Paul Cave

Article excerpt

Journalist, theatrical agent and entrepreneur

Paul Cave was a journalist who later became a theatrical agent and an entrepreneur. He wrote the "Spotlight" series for the Daily Mirror, focusing on education and law, and later claimed he had been Fleet Street's first education correspondent and that his work had been behind the introduction of legal aid. As a theatre impresario he persuaded the crooner Frankie Vaughan to wear a top hat and carry a cane, but he failed to see that Clint Eastwood had a distinguished future ahead of him. In addition, he once headed the firm which printed the nation's banknotes.

Born in Guernsey in 1917, Paul and his three younger brothers moved often because their father was an actor and theatre manager; they lived at various times in Cheltenham, Cromer (where Paul's father ran the pier theatre), and Carlisle. While a schoolboy at Carlisle Grammar School, Cave hit the headlines when he helped a policeman arrest a violent man. Ending up in Rhyl, Cave got his first job as a journalist on the local paper. Seeing a group of three girls, he immediately determined he would marry one of them, Joan Jones. He did so and they enjoyed more than 60 years of a devoted relationship until her death in 2003.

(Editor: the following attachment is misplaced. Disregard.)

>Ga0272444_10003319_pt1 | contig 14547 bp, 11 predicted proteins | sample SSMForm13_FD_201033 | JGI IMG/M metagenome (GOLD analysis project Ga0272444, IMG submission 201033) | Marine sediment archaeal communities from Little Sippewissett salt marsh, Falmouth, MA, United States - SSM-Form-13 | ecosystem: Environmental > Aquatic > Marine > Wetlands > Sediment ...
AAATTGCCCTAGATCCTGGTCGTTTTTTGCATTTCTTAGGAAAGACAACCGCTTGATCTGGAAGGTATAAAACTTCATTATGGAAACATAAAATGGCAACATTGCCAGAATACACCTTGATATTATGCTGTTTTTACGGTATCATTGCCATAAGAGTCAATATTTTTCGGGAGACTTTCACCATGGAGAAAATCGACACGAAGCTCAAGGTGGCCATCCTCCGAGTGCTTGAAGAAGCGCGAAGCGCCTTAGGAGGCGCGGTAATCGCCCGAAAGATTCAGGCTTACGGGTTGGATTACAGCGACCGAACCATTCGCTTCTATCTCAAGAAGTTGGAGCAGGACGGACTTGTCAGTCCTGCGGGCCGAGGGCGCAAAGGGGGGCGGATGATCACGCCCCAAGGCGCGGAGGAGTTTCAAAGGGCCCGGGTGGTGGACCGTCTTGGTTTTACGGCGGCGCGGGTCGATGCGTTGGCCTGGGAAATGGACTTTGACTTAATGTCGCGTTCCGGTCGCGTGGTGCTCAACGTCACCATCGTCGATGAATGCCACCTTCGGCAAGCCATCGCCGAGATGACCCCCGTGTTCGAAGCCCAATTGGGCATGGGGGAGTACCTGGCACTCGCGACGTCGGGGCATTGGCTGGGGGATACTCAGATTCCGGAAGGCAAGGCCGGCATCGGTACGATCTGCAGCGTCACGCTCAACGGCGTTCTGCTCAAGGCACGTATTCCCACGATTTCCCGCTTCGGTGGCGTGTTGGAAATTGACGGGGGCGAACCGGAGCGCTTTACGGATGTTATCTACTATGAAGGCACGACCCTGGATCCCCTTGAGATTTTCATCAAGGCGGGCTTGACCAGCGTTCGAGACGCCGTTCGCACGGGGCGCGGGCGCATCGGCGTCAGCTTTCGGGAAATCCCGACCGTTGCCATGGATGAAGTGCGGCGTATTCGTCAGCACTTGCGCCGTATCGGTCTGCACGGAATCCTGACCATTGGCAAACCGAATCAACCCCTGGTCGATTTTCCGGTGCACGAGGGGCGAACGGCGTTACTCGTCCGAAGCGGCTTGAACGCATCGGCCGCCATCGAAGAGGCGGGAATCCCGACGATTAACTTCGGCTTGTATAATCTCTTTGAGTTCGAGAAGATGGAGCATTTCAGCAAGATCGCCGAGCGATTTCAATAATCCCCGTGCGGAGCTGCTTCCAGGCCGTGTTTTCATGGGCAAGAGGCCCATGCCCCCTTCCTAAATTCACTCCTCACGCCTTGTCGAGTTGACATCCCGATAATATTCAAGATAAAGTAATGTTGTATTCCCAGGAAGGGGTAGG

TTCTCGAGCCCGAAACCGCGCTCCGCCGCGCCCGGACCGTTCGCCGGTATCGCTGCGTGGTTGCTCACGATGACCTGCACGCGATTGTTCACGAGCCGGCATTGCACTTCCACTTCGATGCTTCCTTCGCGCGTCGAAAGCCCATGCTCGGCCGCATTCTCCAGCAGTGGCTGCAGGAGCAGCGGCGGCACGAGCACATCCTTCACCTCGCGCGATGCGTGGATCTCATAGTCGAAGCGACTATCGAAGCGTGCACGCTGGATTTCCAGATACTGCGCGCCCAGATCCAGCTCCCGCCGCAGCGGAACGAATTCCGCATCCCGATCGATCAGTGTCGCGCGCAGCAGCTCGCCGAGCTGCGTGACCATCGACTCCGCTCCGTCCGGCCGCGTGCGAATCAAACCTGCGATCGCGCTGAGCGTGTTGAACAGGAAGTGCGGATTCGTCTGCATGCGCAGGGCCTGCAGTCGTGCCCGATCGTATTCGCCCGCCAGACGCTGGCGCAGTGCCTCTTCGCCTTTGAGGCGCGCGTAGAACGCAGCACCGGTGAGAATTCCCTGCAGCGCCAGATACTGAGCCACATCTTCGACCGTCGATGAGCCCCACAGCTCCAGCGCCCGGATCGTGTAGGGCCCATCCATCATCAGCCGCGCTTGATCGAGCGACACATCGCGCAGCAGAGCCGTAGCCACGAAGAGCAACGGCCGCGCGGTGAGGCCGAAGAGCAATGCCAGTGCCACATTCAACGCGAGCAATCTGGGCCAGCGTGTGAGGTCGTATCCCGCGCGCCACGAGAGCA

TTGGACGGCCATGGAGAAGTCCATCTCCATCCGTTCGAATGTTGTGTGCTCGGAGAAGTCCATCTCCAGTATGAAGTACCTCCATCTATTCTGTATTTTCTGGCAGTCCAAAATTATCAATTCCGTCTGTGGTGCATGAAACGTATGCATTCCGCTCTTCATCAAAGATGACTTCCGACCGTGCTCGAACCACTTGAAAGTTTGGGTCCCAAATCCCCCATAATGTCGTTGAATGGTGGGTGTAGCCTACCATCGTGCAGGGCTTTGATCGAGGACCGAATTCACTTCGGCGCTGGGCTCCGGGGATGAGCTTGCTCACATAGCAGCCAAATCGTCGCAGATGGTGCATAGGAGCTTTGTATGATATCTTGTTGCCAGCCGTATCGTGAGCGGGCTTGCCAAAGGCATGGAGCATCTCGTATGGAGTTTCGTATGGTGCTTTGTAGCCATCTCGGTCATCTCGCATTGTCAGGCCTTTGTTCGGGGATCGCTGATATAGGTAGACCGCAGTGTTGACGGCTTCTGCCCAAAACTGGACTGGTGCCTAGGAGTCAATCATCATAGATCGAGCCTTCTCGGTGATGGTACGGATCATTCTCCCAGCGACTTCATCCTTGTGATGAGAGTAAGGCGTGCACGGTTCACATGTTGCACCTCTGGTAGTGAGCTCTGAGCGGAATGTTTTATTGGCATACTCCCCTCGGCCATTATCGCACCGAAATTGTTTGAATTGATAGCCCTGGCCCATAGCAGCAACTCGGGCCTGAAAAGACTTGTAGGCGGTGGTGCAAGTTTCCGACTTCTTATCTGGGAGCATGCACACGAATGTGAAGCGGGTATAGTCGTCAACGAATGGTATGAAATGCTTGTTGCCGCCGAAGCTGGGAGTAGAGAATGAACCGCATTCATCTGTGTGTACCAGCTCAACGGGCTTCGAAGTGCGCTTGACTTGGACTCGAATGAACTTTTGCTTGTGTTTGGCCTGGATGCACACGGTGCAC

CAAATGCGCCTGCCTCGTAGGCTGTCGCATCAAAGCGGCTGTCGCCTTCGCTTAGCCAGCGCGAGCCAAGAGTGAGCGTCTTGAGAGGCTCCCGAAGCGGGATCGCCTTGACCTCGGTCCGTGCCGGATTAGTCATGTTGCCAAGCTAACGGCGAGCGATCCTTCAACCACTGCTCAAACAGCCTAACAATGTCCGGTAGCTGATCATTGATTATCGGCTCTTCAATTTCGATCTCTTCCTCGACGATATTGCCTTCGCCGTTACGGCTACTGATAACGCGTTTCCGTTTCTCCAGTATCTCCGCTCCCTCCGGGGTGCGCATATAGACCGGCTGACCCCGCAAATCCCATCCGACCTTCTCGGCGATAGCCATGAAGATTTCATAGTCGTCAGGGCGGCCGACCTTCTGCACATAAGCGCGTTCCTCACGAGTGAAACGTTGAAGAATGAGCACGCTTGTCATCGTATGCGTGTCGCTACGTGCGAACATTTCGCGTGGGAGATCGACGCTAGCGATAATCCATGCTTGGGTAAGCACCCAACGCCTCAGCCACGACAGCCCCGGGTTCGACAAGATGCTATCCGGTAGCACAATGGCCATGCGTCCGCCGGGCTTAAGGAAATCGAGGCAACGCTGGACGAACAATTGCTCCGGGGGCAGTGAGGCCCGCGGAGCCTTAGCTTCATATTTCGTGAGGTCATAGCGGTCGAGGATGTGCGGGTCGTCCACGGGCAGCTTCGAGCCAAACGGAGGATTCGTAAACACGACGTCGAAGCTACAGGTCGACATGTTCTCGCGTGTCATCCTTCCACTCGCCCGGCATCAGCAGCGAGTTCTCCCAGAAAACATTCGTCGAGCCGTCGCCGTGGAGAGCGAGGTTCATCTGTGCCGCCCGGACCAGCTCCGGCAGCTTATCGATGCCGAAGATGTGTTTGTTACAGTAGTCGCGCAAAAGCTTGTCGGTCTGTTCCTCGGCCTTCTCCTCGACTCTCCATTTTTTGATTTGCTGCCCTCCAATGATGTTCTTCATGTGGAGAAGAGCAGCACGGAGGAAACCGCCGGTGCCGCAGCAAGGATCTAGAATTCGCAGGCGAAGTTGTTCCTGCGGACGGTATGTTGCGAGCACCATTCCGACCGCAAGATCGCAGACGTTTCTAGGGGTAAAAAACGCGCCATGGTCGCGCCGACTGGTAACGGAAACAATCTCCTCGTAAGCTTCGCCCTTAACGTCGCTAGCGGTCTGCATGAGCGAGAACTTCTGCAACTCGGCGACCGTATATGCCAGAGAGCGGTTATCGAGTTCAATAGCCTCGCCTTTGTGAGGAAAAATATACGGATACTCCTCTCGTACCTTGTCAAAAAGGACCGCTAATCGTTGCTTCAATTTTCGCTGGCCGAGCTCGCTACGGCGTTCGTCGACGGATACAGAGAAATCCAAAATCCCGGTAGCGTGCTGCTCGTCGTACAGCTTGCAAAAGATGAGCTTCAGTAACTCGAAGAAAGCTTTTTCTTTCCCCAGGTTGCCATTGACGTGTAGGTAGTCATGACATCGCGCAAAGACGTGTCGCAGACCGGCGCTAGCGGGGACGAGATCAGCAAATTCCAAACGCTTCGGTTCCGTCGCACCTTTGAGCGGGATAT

Moving to a national newspaper, the News Chronicle, Cave might have had another career but for the Second World War. He had a trial to play for Lancashire as a wicketkeeper and batsman. "I considered I was the finest wicketkeeper in England," he said.

But war came and Cave volunteered. As a warrant officer at a camp based in the grounds of the Yorkshire residence of the Foreign Secretary Lord Halifax, Cave was ordered to organise a dinner for Lord Halifax and to be present. Cave pointed out that he could not do this as a non-commissioned officer, so his CO made him a second lieutenant. When Cave found this meant a reduction in pay, he went back to his CO, who made him a full lieutenant. Lord Halifax praised the dinner and particularly the wine - which, it turned out, had come from his own cellar. …